When a court of appeals conducts a factual-sufficiency review, the court does not ask if any rational jury, after viewing the evidence in the light most favorable to the prosecution, could have found the essential elements of the crime beyond a reasonable doubt.   Factual-sufficiency review begins with the presumption that the evidence supporting the jury's verdict was legally sufficient, i.e., constitutionally sufficient for the purposes of the Due Process Clause of the Fourteenth Amendment.   Rather, the court views all the evidence without the prism of ‘in the light most favorable to the prosecution.’   Because the court is not bound to view the evidence in the light most favorable to the prosecution, it may consider the testimony of defense witnesses and the existence of alternative hypotheses.   The court should set aside the verdict only if it is so contrary to the overwhelming weight of the evidence as to be clearly wrong and unjust. Cain v. Bain, 709 S.W.2d 175, 176 (1986):  In re King's Estate, 150 Tex., 662, 244 S.W.2d 660, 661 (1951).   Before reversing a conviction on this basis, the court should detail the evidence and clearly state why the jury's verdict is so contrary to the overwhelming weight of the evidence as to be manifestly unjust, why it shocks the conscience, or why it clearly demonstrates bias;  and further state how the evidence contrary to the jury's verdict overwhelmingly outweighs the evidence that supports the verdict.  Pool v. Ford Motor Co., 715 S.W.2d 629, 635 (Tex.1986), cited in Meraz [v. State], 785 S.W.2d [146] at 154 n. 2 [(Tex.Cr.App.1990)].

Id. at 381.

In 1996, the Texas Court of Criminal Appeals agreed that the Jackson standard of review is only applicable to a legal sufficiency challenge.   Clewis v. State, 922 S.W.2d 126, 132 (Tex.Crim.App.1996).   The court declared that “[a]fter a court of appeals has determined that the evidence is legally sufficient under Jackson to support the verdict, it may proceed further to review factual sufficiency if it is properly raised.”  Id. at 133.   The court adopted the Stone factual sufficiency standard of review, holding that if an appellate court sustains a legal sufficiency challenge, it should render a judgment of acquittal, but if it sustains a factual sufficiency challenge, it should only reverse and remand for a new trial.  Id. at 133.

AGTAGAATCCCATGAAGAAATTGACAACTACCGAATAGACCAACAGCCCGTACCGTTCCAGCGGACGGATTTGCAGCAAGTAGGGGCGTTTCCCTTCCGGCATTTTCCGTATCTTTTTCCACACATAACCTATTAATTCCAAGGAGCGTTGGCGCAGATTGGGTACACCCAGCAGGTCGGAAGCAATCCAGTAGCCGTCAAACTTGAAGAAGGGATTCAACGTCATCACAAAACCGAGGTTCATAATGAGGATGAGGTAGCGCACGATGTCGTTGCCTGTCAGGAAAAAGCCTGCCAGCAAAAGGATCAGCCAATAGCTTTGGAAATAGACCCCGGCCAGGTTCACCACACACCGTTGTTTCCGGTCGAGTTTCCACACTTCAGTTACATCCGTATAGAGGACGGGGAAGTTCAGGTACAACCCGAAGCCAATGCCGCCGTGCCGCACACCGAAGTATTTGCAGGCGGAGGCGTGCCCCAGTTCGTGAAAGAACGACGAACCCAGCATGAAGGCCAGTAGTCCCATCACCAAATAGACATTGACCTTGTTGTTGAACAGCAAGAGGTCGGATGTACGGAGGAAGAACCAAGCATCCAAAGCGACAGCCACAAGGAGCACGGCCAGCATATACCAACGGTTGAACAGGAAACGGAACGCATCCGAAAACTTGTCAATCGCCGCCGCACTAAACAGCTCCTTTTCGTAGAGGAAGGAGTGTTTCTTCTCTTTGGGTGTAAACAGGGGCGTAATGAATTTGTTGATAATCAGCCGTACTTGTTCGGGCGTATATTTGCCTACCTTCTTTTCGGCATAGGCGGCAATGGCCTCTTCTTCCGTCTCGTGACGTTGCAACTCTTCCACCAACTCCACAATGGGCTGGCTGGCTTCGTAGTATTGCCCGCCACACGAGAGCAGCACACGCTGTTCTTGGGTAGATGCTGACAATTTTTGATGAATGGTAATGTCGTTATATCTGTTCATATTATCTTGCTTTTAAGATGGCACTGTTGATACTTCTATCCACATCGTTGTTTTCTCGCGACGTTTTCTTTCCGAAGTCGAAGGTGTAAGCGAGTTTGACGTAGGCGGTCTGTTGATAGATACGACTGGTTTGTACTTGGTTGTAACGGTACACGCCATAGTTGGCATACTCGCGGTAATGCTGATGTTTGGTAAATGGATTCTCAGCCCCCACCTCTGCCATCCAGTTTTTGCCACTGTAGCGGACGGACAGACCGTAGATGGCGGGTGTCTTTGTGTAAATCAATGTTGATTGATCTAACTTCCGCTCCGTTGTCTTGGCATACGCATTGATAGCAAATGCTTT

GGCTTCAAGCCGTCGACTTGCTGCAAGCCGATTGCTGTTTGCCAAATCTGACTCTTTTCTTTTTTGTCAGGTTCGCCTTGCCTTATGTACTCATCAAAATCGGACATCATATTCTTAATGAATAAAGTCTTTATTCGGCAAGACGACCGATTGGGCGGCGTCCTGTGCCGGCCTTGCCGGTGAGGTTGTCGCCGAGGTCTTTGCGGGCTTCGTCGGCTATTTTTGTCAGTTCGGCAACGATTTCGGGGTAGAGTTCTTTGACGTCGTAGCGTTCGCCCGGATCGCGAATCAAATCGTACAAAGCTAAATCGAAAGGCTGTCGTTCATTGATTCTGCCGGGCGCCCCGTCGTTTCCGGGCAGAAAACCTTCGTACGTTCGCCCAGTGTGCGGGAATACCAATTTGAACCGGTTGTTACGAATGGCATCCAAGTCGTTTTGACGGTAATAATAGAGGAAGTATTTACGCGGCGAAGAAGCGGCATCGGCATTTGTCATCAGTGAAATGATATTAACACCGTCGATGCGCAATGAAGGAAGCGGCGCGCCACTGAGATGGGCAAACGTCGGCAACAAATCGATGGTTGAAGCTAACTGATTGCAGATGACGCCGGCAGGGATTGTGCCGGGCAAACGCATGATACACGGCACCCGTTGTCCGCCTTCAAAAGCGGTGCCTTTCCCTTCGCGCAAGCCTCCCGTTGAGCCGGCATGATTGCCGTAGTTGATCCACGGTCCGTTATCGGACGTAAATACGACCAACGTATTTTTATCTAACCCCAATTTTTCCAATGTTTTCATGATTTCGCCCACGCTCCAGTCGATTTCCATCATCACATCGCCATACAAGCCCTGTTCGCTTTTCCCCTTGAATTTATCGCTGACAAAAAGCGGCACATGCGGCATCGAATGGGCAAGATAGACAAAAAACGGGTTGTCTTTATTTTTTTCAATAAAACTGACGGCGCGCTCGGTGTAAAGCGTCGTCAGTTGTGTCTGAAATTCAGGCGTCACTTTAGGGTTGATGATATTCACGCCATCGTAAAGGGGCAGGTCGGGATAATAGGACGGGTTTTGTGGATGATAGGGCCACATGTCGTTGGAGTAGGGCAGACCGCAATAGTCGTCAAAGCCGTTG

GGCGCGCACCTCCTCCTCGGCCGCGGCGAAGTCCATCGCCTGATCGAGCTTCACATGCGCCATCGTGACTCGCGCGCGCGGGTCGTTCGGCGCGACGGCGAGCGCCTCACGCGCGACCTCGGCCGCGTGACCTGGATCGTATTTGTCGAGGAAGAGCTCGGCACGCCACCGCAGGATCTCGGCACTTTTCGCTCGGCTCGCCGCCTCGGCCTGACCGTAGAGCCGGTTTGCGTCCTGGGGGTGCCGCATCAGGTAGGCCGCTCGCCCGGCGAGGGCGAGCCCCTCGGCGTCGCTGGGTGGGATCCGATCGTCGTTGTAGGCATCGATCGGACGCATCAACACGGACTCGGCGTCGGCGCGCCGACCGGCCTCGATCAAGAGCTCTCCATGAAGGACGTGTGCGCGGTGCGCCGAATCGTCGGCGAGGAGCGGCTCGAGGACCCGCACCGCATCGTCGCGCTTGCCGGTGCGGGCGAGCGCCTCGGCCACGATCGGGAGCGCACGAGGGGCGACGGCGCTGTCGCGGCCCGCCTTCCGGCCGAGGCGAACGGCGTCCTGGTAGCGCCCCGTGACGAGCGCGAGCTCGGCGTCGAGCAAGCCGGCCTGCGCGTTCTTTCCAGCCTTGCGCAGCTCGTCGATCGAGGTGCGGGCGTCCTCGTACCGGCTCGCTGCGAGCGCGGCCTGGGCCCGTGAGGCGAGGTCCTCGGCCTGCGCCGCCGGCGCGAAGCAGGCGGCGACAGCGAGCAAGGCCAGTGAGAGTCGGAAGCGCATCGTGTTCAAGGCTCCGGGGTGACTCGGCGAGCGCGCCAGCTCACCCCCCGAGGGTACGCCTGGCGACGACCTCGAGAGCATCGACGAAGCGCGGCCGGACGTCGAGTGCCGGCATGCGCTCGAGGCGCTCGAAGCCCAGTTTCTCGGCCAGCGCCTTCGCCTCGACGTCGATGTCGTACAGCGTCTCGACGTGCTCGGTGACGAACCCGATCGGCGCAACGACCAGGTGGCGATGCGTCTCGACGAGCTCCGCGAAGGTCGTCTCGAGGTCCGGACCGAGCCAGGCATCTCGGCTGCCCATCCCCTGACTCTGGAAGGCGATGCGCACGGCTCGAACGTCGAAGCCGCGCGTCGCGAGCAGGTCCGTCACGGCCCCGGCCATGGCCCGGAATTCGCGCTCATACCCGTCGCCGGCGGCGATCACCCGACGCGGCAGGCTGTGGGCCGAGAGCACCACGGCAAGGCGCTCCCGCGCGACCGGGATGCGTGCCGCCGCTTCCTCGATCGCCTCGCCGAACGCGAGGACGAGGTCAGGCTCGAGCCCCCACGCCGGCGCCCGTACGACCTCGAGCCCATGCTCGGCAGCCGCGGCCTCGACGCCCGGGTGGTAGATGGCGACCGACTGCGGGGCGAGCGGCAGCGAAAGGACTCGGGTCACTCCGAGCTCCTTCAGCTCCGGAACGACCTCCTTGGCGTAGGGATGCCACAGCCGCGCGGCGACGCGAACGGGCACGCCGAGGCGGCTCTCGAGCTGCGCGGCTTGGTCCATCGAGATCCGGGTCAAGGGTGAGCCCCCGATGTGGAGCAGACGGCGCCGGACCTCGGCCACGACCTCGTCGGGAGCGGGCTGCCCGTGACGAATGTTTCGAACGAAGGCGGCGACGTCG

BAIL JUMPING AND FAILURE TO APPEAR

The Texas Penal Code defines bail jumping and failure to appeal as follows:  “A person lawfully released from custody, with or without bail, on condition that he subsequently appear commits an offense if he intentionally or knowingly fails to appear in accordance with the terms of his release.”  Tex. Pen.Code Ann. § 38.10. The code further provides that an offense under this section is a Class A misdemeanor unless the offense for which the actor's appearance was required is classified as a felony, in which case the offense is elevated to a felony of the third degree.  Id.

The Texas Penal Code also defines burglary in section 30.02 as:  “A person commits the offense if, without the effective consent of the owner, he enters a building (or any portion of a building) not then open to the public, with intent to commit a felony or theft.”  Tex. Pen.Code Ann. § 30.02. The offense is a state jail felony if committed in a building other than a habitation.  Id.

Sec. 15.01 of the Penal Code describes the offense of criminal attempt and provides that “[a] person commits the offense, if, with specific intent to commit an offense, he does an act amounting to more than mere preparation that tends but fails to effect the commission of the offense intended.”   The offense is one category lower than the offense attempted, and if the offense attempted is a state jail felony, the attempted offense is a Class A misdemeanor.

The punishment for a Class A Misdemeanor is (1) a fine not to exceed $4,000, (2) confinement in jail for a term not to exceed one year, or (3) both such fine and confinement.  Tex. Pen.Code Ann. § 12.21.

 An individual commits the offense of failure to appear when, after having been lawfully released on bail, on condition that he subsequently appear, intentionally or knowingly fails to appear in accordance with the terms of his release.  Yarbrough v. State, 703 S.W.2d 645, 647 (Tex.Crim.App.1985).   A bail bond requiring an accused to appear instanter gives proper notice to the defendant when he is to appear.   Unless appellant sufficiently establishes a reasonable excuse for his failure, the bond itself is sufficient to prove that appellant intentionally and knowingly failed to appear in accordance with the terms of the release.  Euziere v. State, 648 S.W.2d 700, 702 (Tex.Crim.App.1983).

ANALYSIS

LEGAL SUFFICIENCY

In his second and third points of error, appellant contends there is legally insufficient evidence to support his conviction because there is no evidence he intentionally failed to appear and no evidence he was charged with a felony at the time the bond was executed.   Because the challenge is as to legal sufficiency, we must be guided by the Jackson standard of review, “whether, after viewing the evidence in the light most favorable to the prosecution, any rational trier of fact could have found the essential elements of the crime beyond a reasonable doubt.”  Jackson v. Virginia 443 U.S. at 319, 99 S.Ct. at 2789;  Clewis, 922 S.W.2d at 132.